Friday, August 11, 2017

German national elections in September - blink and you miss the campaign

So, there will be national elections in Germany in about six weeks, and the blogster almost missed the official start of the campaign season.

Exciting German campaigns tend to be extremely boring by American standards. No billion dollar extravaganzas spread out over more than a year, no competing lawn signs, no "honk for whatever".

And the current one is not even exciting by German standards.

Only orderly campaign posters in standard sizes fastened to light poles and trees with zip ties. To be recycled later.

The height off the posters off the ground varies with the height of the volunteers on the pickup trucks that slowly work their ways through towns and cities.

It also seems to depend on the attractiveness of a party to vandals.

Which means that the populist right AfD tends to go higher than the traditional mainstream Christian Democrats or Social Democrats.

None of the much dreaded Russian election interference has materialized either. Imagine that.

Even the Russians don't care.

Polls have the Christian Democrats of chancellor Merkel in an unbeatable lead, the second largest Social Democrats in the same pitiful spot somewhere below 30% that has been their home ever since the great disappointment of the turn of the century, when the supposedly social party took the chainsaw to several social security programs.

"Free market liberals", populist right, Greens, and the Left party fight over what remains of the voting share.

The populist right AfD had its day in the sun in last year's state elections and has been heading downhill when migrant numbers dropped and the country did not become Muslim within a few weeks.

The Social Democrats enjoyed a brief honeymoon with voters when they brought Mr. Schulz in from his cozy European job to tackle the seemingly immovable Ms. Merkel.

It didn't work.

The initial appeal to social justice and the aim to undo some of the "reforms" to the social system were quietly put on the back burner in favor of a half hearted attempt to copy Ms. Merkel's "We made Germany great" style non-campaign.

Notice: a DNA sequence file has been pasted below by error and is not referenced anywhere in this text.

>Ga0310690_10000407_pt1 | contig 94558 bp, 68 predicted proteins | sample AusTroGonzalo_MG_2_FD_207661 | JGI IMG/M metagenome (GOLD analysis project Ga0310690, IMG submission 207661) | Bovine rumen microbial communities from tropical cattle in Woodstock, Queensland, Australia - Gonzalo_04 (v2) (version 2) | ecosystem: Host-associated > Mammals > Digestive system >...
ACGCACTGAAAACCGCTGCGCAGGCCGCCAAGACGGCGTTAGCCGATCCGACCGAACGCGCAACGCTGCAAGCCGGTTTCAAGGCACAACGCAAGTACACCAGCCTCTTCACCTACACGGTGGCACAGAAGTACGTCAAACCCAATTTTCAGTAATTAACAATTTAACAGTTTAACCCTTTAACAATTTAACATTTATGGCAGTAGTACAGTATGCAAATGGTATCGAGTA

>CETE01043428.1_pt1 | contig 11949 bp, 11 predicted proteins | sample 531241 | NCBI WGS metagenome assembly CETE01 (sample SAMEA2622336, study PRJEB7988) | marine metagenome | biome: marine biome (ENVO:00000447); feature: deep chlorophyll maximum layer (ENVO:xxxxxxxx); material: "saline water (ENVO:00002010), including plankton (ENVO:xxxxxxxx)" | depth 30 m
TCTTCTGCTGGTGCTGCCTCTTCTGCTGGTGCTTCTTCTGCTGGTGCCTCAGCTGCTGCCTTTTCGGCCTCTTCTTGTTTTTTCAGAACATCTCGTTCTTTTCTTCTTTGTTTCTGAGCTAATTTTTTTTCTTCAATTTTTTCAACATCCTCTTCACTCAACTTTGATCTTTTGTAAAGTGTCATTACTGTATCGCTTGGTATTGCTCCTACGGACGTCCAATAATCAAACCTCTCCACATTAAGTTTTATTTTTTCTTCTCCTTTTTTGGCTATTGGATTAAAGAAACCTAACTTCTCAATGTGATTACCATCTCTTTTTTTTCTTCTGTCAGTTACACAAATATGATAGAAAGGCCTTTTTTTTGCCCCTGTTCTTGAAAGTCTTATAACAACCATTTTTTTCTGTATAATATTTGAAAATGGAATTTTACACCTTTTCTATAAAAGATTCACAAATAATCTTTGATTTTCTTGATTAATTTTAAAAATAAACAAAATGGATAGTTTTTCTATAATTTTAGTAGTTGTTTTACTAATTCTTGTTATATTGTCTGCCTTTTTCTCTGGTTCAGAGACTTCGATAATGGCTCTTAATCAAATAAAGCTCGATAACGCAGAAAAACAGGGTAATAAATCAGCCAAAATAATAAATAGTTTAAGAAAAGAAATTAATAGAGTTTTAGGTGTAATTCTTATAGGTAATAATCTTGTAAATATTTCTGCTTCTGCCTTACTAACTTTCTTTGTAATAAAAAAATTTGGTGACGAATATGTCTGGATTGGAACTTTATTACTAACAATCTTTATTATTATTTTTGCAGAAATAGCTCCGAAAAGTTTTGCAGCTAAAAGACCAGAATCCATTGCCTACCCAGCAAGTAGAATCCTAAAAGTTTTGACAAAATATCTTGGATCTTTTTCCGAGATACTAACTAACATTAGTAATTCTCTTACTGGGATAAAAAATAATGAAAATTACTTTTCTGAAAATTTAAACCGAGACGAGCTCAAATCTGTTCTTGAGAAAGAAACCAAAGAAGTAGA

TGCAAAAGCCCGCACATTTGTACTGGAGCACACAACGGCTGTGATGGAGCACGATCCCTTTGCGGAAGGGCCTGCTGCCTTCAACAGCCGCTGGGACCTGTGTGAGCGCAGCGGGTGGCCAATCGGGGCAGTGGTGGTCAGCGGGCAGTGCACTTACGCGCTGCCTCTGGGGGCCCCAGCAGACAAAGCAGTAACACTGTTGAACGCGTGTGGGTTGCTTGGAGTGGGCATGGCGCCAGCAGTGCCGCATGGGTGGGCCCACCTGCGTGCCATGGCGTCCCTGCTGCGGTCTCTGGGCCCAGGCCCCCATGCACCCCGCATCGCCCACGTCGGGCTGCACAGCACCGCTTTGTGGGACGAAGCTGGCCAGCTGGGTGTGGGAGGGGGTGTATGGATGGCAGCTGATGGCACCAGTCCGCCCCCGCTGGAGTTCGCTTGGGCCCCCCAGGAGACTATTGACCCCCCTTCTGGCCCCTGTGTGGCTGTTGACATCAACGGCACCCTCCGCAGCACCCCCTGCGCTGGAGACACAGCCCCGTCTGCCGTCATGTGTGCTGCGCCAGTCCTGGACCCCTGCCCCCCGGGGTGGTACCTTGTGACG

Calls for a quota for electric cars has replaced it.

So, yes.

Wake me when it is over.

In time for the asteroid the size of a house in October.

[Update 8/13/2017] Even the Germans are bored by this campaign and are now debating - yes - why the campaign is so boring.

And the up and coming Christian Democrat poster boy makes headlines by complaining about wait staff speaking English in Berlin cafes.

[Update 8/20/2017] The blogster was wondering if the main parties would even bother to put up campaign posters this year.


About four weeks before the vote, campaign posters are up.

By the side of the freeway, we saw one by the conservative Christian Democrats (CDU) right next to one by the Social Democrats (SPD).

The CDU one shows a young man, safety goggles on, leaning forward over a workbench, measuring a long piece of wood he is working on.
The one word you need to remember of the bland slogan? "Arbeit" (work).

The SPD poster shows a young man sitting on a bench next to a small anthropomorphic robot. You know the type, big child like head, big eyes.
The one word you need to remember of the bland slogan? "Denker" (thinkers).

The meticulous hard working male, with protected eyes and not quite dirty hands versus the laid back thinker/tinkerer male.

No contest: Even the thinkers/tinkerers will vote for the guy with wood.

And the headshots of political leaders are dating site or LinkedIn quality, taking at least 10 to 15 years off of the faces, in the best tradition of venerating the powerful.

[Update 9/7/2017] Finally, a good vote hacking scare! A Zeit online article today says German elections can be manipulated. The article describes how a computer science student found that the software used to transmit results of the manual vote count of paper ballots to a state election board can indeed be easily hacked.

Again, this is a piece of software which simply sends vote tallies to the state commission.

The software has been around for 30 years with the flaws reported today.

Nobody has every certified the code, nor has the proprietary source code been checked by experts. A German court rejected a suit some years ago, simply saying that use of the software by a state election commission meant the software was fine.

The known issues of tampering with votes have all occurred in the manual counting after polling stations closed. Human error or, yes, outright collusion of polling workers appear to be the main threats to the integrity of the vote.

Oh, and the Russians?

They obviously either missed their 30 year long window.

Or don't care.

Maybe they achieved their ultimate goal: show German politicians their elections were not worth hacking.

[Update 9/16/2017] The German authorities knew of the reporting software flaws, ZEIT online and others reported today. Isn't it nice to have a country that uses paper ballots and keeps them for later recount?

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